The line to get in to the Dulles Gun Show was so long that the gun show in Kokomo, Indiana is actually closer.
Heading to Kokomo with Roberta X, Tam and Shootin' Buddy.
Sent from my iPhone
Goin' to the movies. . .
2 months ago
Even with the killings in Newtown as a backdrop, a new Gallup poll shows 74 percent of Americans now support the right to possess a handgun, while just 24 percent would support a ban.
Sarah Pike came in as the men chatted and purchased a 40mm Ruger pistol. She asked McGrady about courses that would teach her how to use it. He wondered about her accent and asked where she was from. France, she said, and then she wondered out loud whether she could travel abroad with such a weapon.“Not internationally, but you can travel anywhere in the continental United States,” he said, except Washington. “Just stay off the Beltway around D.C.”
There isn't anything wrong with gun-control advocates lamenting what, by their lights, is a public that's reaching wrongheaded conclusions on the subject and is trending in the wrong direction.But too many pieces I've read make a mockery of robust debate in a pluralistic society by ignoring the fact that current policy is largely (though not entirely) a reflection of the U.S. public disagreeing with gun reformers. The average American is far more likely than the average journalist or academic to identify with gun culture, to insist that the Second Amendment confers an individual right to bear arms, to exercise that right, and to support various state concealed-carry laws. Perhaps persuasion can move the citizenry to favor a different status quo. That's always a hurdle to clear in a democracy. Yet the ability to engage and persuade fellow citizens is undermined when public discourse obscures rather than confronts the relevant disagreements.The problem goes beyond the absurd conceit that a conversation about guns had yet to begin prior to this week.I'll give you an example.In an Atlantic Wire post titled "It's Time We Talked About Gun Control," my sharp colleague Jen Doll writes, "We're going to have to talk about this; we're going to have to form coherent thoughts; and we're going to have to stop simply cleaving to our agendas and our selfish little opinions of what we want and what we think we should have -- and when 'the right time is' -- if this is ever going to get any better." But that isn't a call for a conversation! It's an assertion that opponents of gun control are selfish, and that they (not "we") are going to "have to" change their minds. It's fine to make that argument. The problem is couching it as a mere call for talking, when it is in fact an assertion that the only reasonable conclusion is that the other guys are wrong.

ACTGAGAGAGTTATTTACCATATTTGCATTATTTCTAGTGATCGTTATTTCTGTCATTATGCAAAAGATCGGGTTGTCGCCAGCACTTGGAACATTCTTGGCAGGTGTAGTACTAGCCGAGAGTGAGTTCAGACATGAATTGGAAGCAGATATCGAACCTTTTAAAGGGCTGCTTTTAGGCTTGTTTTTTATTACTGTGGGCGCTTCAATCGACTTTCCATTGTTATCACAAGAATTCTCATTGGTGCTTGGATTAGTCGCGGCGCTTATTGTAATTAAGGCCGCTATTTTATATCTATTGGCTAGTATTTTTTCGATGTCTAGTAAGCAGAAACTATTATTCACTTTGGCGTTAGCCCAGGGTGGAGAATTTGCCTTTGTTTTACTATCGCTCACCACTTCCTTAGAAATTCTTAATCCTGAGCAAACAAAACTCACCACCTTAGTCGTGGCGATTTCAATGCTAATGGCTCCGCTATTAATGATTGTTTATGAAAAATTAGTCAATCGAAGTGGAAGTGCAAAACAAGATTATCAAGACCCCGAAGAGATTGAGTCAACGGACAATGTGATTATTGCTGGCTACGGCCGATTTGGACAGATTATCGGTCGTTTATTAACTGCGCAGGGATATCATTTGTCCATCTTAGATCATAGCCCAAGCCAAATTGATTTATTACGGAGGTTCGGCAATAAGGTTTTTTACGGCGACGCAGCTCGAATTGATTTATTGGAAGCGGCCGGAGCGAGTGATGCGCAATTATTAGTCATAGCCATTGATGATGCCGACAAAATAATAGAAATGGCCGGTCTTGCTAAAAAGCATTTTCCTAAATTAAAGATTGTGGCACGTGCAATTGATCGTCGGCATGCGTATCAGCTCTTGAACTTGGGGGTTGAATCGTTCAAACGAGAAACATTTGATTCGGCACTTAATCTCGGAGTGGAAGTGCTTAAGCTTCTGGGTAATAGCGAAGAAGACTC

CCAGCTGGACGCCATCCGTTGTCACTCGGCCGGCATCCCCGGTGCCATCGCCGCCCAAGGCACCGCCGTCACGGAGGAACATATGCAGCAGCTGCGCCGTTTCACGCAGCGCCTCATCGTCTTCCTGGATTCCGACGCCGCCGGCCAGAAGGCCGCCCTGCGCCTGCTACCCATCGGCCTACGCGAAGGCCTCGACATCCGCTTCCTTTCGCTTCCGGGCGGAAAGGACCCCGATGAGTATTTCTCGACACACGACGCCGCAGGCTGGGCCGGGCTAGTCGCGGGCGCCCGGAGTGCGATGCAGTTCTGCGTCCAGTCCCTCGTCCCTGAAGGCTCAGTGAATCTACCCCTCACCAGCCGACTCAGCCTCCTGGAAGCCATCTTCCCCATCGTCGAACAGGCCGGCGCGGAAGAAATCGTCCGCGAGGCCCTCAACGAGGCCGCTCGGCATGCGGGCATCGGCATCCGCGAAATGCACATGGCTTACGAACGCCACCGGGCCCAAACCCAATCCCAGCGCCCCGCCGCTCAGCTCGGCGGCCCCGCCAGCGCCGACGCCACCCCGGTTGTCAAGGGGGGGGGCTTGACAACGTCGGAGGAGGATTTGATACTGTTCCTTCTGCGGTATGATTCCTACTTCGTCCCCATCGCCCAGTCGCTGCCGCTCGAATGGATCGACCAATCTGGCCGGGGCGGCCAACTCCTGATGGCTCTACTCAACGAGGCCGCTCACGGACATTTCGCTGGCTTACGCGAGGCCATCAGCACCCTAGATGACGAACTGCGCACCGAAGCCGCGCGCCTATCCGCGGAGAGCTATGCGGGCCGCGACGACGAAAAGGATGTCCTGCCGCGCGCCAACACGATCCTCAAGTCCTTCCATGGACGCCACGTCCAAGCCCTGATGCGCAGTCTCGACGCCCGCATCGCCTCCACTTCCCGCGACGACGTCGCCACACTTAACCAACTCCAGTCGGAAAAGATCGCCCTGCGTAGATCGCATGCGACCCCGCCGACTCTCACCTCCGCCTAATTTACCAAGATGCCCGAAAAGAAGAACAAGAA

In short, I said, events like Columbine are influenced far less by violent movies than by CNN, the NBC Nightly News and all the other news media, who glorify the killers in the guise of "explaining" them. I commended the policy at the Sun-Times, where our editor said the paper would no longer feature school killings on Page 1. The reporter thanked me and turned off the camera. Of course the interview was never used. They found plenty of talking heads to condemn violent movies, and everybody was happy.
As a Canadian who's studied homicide stats pretty extensively, I have to tell you that I think you're barking up the wrong tree. My own home province of Newfoundland has a gun ownership rate of 45% of all households, almost exactly the same rate as the United States. Yet our homicide rate is a mere 1.4 per 100,000, compared to the US national rate of about 4.2 per 100,000.
However, looking back over the past decade, we cannot claim as low a homicide rate as North Dakota, which has been less violent than any Canadian province, and yet has one of the highest rates of gun ownership in North America, far higher than, say, Detroit (48.2 homicides per 100,000), or Washington DC (21.9 per 100,000).
The US homicide rate is about 2.5 x that of Canada. But 52% of US homicides are committed by African-Americans, who are only 12% of the US population. If you compare Canada with the other 88% of the US population, you will find that homicide rates are very close.
Likewise, comparing the 50 US states, 10 Canadian provinces, and 3 Canadian territories, the top three jurisdictions for homicide per capita are usually Louisiana, Nunavut (the Inuit territory), and the Northwest Territories, in that order.
Social problems and cultural attitudes drive homicide, and I say this not as an advocate for the gun lobby, nor as a believer in innate racial or cultural differences. I'm neither, just someone who respects what the numbers tell us.